One dominant narrative within this imaginary is that of the infallible doctor—physician not as frail, emotional, conflicted human but as extension of medical science itself, enacting healing in the name of logic, rationality, and algorithm, performed with the precision of a… Continue reading
Greetings everyone! I can’t wait to begin this week with all of you. I have been a registered nurse for the past 8 years and I am in the first year of my Doctor of Nursing Practice program focusing on Health Innovation and Leadership at the University of Minnesota. I have served patients at the bedside in both in-patient and out-patient settings, and I also have formal leadership experience managing a busy urban pediatric primary care practice.
In my nursing career so far, I have witnessed a wide spectrum of approaches to patient safety (the good, the bad, and the ugly). At an academic medical center where I worked on a pediatric med/surg and cardiology floor for five years, I got my first real experience with a grassroots approach to shifting toward a culture of safety. I feel fortune to have had the opportunity to participate in this quality improvement… Continue reading
I chose to attend the Telluride Experience because intern year of my residency program, I was involved in a negative patient safety event. A patient being taken care of by my team was discharged from the hospital with the wrong type of antibiotic medication.
The patient had a community acquired pneumonia. He was responding to our initial antibiotic regimen and we were prepping for discharge. Though improving clinically, blood cultures came back positive. We waited for results and acted when we saw that the cultures speciated. We anticipated a quick discharge, but our patient kept barely failing discharge vitals parameters and we had to keep delaying sending him home. With pressure to keep our patient census low, the plan was to discharge him as soon as he meet safe discharge criteria.
We discharged him approximately a day later with medication for his specific infection. In our haste to discharge, we… Continue reading
For my telluride post, I decided to reflect on the activity that impacted me the most, and I realized that a great lesson lies in the hike we all went on. On Wednesday we all went on a hike up a mountain range, which was a fun activity to do. While climbing, all my focus was to just keep going up, hoping not to fall amid the decreasing levels of Oxygen and the increasing snow. However, after we were done with the climb yesterday and went into one of the afternoon sessions. It just dawned on me that there was a clear parallel with what transpired during the climb, and what we have been talking about this week on patient safety.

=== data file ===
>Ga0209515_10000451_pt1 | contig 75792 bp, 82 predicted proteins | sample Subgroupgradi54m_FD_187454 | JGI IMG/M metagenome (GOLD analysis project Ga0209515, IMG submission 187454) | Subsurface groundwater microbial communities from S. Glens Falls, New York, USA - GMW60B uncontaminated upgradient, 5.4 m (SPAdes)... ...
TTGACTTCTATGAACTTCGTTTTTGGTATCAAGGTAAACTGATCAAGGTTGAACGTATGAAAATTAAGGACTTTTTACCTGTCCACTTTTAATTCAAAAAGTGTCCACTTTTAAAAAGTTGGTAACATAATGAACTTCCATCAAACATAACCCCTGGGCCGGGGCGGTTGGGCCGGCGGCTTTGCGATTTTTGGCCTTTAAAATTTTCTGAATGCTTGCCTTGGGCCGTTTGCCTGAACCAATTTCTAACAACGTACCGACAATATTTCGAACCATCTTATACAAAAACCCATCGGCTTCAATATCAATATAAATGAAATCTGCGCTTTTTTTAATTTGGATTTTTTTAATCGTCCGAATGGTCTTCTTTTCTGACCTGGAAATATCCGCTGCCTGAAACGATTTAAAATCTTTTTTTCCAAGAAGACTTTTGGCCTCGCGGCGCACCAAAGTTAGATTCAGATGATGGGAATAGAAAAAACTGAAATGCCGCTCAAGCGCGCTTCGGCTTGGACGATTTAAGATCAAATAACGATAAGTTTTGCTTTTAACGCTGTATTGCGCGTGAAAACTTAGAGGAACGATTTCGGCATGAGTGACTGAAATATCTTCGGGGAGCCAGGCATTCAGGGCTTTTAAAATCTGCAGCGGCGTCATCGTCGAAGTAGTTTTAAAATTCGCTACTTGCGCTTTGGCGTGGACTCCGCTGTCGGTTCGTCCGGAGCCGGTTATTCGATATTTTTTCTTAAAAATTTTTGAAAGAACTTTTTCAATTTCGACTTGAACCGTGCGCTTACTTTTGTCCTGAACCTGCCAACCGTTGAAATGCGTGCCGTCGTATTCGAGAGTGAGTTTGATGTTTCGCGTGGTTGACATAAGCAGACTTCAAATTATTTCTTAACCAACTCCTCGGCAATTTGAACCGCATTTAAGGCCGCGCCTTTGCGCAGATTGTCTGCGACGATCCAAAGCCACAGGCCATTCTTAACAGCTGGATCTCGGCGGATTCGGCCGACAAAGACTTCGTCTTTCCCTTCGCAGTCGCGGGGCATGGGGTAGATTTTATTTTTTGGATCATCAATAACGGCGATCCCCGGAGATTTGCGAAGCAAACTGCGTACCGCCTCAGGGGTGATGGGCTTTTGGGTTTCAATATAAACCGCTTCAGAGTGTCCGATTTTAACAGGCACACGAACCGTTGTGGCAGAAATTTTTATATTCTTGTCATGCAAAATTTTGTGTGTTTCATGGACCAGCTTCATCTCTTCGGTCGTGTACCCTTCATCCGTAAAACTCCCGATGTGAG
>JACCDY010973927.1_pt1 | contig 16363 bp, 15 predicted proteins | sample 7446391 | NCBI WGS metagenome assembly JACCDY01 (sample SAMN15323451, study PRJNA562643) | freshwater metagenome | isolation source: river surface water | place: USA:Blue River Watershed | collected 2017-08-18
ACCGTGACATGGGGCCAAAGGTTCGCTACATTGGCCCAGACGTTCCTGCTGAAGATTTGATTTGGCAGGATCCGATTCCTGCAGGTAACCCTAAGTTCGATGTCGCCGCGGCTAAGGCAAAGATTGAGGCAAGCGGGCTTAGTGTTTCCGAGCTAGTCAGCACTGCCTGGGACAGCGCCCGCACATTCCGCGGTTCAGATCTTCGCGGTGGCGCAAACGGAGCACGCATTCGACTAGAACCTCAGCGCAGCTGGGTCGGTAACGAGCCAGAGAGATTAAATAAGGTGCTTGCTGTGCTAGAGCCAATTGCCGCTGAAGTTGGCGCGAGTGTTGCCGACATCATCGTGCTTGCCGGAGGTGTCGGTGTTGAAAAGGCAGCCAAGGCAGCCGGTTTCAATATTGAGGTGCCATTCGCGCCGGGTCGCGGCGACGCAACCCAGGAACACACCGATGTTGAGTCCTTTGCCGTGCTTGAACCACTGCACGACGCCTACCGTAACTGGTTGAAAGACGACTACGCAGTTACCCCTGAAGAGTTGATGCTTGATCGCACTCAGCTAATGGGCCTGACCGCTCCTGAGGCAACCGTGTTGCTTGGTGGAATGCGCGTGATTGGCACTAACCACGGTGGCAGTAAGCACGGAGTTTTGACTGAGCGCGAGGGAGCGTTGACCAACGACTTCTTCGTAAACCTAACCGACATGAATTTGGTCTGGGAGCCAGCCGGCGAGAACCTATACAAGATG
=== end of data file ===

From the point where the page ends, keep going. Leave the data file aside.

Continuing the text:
While climbing we all encountered some slippery slopes and those ahead would always call back to warn those of us behind them about the slippery areas, making us aware… Continue reading
I chose to attend the Telluride experience because I truly do value patient safety in all respects, as cliche as I imagine it may sound. As a healthcare practitioner they may be nothing more unsettling when you are unable to answer questions such as ” How do I safely care for this patient or population?”, “How can I protect these patients from themselves”,”What adverse events are associated with this condition or disease process and what protocols are designed for these situations as they potentially arise?” or ” What situation would be considered a medical emergency?”. The answers to questions such as these are the foundation from which we guide evidence based practice polices and approaches.
I believe that this experience will allow me to collaborate with like minds that may bare perspectives that allow me to challenge my own ideals and practices to better provide safe patient… Continue reading
Patients safety has been my watchword in all I do with my patients, learning how to work as a team to build a culture that promotes patients safety is the primary reason I am attending this Telluride Patients Safety Conference. I have heard so many good experiences from past participants. I hope that my experience during this conference will equip me to be a part of the agent of change in my institution and other places I might find myself in the future.